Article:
He then quietly took another year's vacation to recover from the effects of this demonstration.

The next project was refrigerants. Compounds used at the time included ammonia, cloromethane, propane, and sulfur dioxide. Midgley and his team came up with the idea of combining fluorine with hydrocarbons creating dichlorofluoromethane, the first chlorofluorocarbon. The idea was to exploit the volatility of fluorine needed for refrigeration, but bond it to carbons for stability. This was marketed as 'Freon'. As a moral matter, one has to give Midgley a pass here, since it wasn't at all clear at the time that CFCs would damage the ozone layer and eventually be banned.

Midgley received a number of awards for his work, but fate was not done with him. In 1940, at the age of 51, Midgley contracted severe polio. He rigged up a system of "strings and pulleys" to help others lift him out of bed, but met his fate at the age of 55 when he became entangled in the device and strangled.

It is still possible to believe in the unqualified advance of technology and science, but it is clear now that often a technological solution causes almost as many problems as it solves. Some historians now even cast the Neolithic Revolution - the invention of farming - as an emergency stopgap measure that took on a life of its own, causing human populations to grow out of control. Clearly, things like atomic energy and automobiles are not unambiguous technological wins. Thomas Midgley's life reads like a parable of that phenomenon. In spades.

(p.s. the quote used as the title is from environmental historian J.R. McNeil)

Thursday, April 14, 2011

RYAN PLAN - SERIOUS SUICIDE ATTEMPT OR MERELY A DESPERATE PLEA FOR HELP

specialists are in disagreement as to whether the gop was in serious despair of any future happiness or merely attempting to draw attention do its serious and life-threatening teabag infestation last week when it committed an apparent act of suicide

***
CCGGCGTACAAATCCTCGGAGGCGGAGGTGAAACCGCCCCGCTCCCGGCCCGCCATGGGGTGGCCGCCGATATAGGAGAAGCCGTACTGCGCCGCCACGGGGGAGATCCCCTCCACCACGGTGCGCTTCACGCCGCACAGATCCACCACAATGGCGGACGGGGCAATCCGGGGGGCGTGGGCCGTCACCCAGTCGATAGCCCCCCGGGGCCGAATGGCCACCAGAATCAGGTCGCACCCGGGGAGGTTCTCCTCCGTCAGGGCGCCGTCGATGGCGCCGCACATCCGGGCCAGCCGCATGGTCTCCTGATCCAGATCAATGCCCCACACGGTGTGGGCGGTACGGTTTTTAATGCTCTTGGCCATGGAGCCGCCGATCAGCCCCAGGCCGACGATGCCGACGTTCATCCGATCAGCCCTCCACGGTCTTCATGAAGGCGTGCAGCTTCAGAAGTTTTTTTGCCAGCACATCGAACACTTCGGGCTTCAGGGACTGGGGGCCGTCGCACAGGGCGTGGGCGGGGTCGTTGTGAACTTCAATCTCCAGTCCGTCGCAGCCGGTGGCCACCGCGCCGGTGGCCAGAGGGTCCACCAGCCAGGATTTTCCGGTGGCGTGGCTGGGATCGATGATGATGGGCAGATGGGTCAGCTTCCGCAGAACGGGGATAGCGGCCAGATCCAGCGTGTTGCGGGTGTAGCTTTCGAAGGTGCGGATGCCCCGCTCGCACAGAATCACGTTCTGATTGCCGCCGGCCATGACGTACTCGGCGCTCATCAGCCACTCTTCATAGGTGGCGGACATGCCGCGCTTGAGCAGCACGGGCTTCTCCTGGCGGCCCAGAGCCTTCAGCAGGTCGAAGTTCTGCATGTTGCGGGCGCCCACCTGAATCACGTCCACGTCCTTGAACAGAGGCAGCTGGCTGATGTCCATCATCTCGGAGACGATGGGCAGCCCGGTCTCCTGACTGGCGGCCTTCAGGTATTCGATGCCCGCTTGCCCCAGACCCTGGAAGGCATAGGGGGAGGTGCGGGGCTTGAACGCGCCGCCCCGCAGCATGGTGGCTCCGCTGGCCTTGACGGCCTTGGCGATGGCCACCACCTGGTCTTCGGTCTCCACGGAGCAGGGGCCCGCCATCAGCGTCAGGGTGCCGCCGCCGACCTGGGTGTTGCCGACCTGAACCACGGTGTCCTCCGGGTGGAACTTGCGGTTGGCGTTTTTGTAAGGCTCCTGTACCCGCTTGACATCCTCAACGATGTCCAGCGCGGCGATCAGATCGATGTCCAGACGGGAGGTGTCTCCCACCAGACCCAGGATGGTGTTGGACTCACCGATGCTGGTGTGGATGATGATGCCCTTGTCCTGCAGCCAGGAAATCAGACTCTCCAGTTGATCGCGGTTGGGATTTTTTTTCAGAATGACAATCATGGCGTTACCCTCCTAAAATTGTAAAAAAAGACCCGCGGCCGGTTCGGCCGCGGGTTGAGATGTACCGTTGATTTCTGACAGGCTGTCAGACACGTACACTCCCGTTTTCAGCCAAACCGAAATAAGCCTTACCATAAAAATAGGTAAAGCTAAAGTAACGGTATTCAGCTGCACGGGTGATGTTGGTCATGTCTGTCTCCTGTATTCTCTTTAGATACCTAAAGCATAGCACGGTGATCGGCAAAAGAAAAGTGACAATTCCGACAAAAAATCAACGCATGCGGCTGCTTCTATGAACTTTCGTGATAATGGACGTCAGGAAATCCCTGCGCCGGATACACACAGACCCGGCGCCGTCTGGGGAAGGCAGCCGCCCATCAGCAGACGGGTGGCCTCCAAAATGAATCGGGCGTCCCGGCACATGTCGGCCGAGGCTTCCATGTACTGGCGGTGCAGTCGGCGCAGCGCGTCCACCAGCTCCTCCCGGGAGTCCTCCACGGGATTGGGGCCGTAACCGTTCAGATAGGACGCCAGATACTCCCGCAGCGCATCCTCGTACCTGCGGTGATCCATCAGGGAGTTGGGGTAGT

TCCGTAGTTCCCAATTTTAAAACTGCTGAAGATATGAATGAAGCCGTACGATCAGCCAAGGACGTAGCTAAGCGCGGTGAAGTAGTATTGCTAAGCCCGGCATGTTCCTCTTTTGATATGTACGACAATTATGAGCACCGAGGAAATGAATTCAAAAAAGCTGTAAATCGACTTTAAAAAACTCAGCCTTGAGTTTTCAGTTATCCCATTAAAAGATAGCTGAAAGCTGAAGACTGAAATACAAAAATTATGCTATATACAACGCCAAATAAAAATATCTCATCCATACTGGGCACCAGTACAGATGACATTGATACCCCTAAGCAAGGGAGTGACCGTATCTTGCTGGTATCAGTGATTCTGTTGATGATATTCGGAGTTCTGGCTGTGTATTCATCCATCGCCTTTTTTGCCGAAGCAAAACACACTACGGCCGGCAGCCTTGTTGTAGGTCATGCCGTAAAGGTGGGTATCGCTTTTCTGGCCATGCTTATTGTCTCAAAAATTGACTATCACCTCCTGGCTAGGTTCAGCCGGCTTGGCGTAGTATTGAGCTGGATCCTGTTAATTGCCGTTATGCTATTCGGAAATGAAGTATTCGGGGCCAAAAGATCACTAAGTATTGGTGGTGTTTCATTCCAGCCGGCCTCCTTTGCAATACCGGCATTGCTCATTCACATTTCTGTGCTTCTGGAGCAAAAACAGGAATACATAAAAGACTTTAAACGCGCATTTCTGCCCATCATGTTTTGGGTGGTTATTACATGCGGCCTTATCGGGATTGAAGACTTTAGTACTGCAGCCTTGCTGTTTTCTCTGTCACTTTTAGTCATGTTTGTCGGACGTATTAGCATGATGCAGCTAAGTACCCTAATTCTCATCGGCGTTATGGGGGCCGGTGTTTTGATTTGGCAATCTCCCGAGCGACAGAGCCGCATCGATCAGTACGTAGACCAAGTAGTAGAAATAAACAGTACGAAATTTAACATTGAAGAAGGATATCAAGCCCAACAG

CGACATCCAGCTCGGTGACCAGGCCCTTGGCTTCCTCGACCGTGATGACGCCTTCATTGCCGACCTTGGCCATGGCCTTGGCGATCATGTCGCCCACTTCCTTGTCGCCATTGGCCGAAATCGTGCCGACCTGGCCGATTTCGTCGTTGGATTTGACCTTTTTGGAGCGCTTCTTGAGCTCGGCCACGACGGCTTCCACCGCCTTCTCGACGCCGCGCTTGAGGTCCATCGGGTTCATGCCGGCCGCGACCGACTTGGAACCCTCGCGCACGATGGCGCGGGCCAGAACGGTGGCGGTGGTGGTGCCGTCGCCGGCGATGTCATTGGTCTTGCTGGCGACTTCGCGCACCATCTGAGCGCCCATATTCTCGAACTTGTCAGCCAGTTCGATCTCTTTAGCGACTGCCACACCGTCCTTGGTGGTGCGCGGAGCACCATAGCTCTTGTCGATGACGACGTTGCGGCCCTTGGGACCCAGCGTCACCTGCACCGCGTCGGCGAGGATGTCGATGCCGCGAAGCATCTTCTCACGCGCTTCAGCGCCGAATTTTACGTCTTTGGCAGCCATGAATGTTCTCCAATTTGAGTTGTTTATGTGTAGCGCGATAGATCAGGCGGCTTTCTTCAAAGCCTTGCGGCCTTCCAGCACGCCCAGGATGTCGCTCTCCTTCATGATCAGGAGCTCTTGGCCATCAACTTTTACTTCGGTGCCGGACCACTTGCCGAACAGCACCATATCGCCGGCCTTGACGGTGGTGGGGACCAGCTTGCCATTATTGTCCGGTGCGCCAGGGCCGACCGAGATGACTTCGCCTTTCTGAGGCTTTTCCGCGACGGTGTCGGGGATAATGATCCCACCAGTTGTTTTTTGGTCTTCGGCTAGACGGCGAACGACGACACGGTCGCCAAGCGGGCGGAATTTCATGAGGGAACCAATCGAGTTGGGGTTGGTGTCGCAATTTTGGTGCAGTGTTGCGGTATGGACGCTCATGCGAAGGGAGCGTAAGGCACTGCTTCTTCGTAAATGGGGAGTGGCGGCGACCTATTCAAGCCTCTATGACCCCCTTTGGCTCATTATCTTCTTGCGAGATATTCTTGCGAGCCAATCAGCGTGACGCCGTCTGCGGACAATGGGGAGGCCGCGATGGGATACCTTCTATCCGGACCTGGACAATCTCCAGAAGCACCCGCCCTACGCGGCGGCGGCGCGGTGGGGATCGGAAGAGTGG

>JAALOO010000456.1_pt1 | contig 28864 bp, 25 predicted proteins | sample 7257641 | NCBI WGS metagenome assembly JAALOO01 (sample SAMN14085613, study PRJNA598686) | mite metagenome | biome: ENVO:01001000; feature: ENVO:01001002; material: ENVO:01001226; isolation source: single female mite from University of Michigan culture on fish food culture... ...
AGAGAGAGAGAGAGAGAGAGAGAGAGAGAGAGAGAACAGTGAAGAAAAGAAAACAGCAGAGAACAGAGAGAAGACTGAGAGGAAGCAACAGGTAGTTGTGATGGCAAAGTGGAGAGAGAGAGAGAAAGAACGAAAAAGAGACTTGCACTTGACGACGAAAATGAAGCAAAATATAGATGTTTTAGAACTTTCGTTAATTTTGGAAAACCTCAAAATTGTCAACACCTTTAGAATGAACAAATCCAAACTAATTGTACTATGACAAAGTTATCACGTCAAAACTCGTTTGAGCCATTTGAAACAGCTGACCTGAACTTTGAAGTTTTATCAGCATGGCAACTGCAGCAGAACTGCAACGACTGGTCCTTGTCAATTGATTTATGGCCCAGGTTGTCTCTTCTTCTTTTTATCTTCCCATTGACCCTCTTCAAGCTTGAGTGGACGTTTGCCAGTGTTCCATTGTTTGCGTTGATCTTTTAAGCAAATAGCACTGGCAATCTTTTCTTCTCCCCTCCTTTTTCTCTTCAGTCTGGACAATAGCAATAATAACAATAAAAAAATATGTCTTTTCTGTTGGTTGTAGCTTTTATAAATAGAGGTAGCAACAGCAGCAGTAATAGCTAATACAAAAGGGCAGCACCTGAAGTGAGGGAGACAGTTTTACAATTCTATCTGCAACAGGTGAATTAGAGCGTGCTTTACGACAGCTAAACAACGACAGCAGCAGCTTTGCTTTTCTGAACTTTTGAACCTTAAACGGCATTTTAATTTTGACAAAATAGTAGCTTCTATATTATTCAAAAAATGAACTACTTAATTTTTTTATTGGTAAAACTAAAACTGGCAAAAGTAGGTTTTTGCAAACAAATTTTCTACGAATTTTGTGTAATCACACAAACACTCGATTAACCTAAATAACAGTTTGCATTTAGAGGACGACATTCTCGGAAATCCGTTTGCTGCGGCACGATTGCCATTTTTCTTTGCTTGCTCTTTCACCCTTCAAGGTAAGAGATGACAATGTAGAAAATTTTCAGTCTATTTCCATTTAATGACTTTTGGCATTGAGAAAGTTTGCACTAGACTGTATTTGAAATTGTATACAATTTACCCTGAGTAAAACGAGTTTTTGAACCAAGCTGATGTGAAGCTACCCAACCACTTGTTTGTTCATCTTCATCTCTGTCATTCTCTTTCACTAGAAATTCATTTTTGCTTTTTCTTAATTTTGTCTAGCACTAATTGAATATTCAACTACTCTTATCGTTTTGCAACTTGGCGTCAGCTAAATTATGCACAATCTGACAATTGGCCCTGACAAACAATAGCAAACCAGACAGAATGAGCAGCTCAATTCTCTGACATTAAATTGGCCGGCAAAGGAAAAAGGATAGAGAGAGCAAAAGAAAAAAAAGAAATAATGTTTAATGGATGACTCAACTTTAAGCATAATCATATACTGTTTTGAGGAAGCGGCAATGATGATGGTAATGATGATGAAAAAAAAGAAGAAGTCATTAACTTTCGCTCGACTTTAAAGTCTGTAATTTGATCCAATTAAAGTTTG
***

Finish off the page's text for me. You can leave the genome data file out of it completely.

the republican party attempted to, and may have succeeded in, alienating the most conservative and reliable block of conservative voters in the united states, senior citizens and those approaching that age, by announcing plans to destroy medicare and distribute the dismembered remains to its wealthy donors. the plan envisions handing out coupons that the elderly could use to attempt to purchase medical insurance on the open market

older people are, of course, the worst possible risk for health insurers. not only are they by far the most likely to need expensive care, but are also the least likely to be able to pay back the insurance companies

"it's not unusual that a teenager's desperate plea for attention goes wrong and results in serious lasting damage or death, and this might be what happened in this case" said dr ernest toungue. a therapist at the walgreen's medical center - a widely utilized source of health care including pap smears and other cancer testing - disagreed - "nobody in their right mind could imagine for a second that the american people would be stupid enough to fall for this - this was a deliberate attempt on the part of the republican party to destroy itself permamently"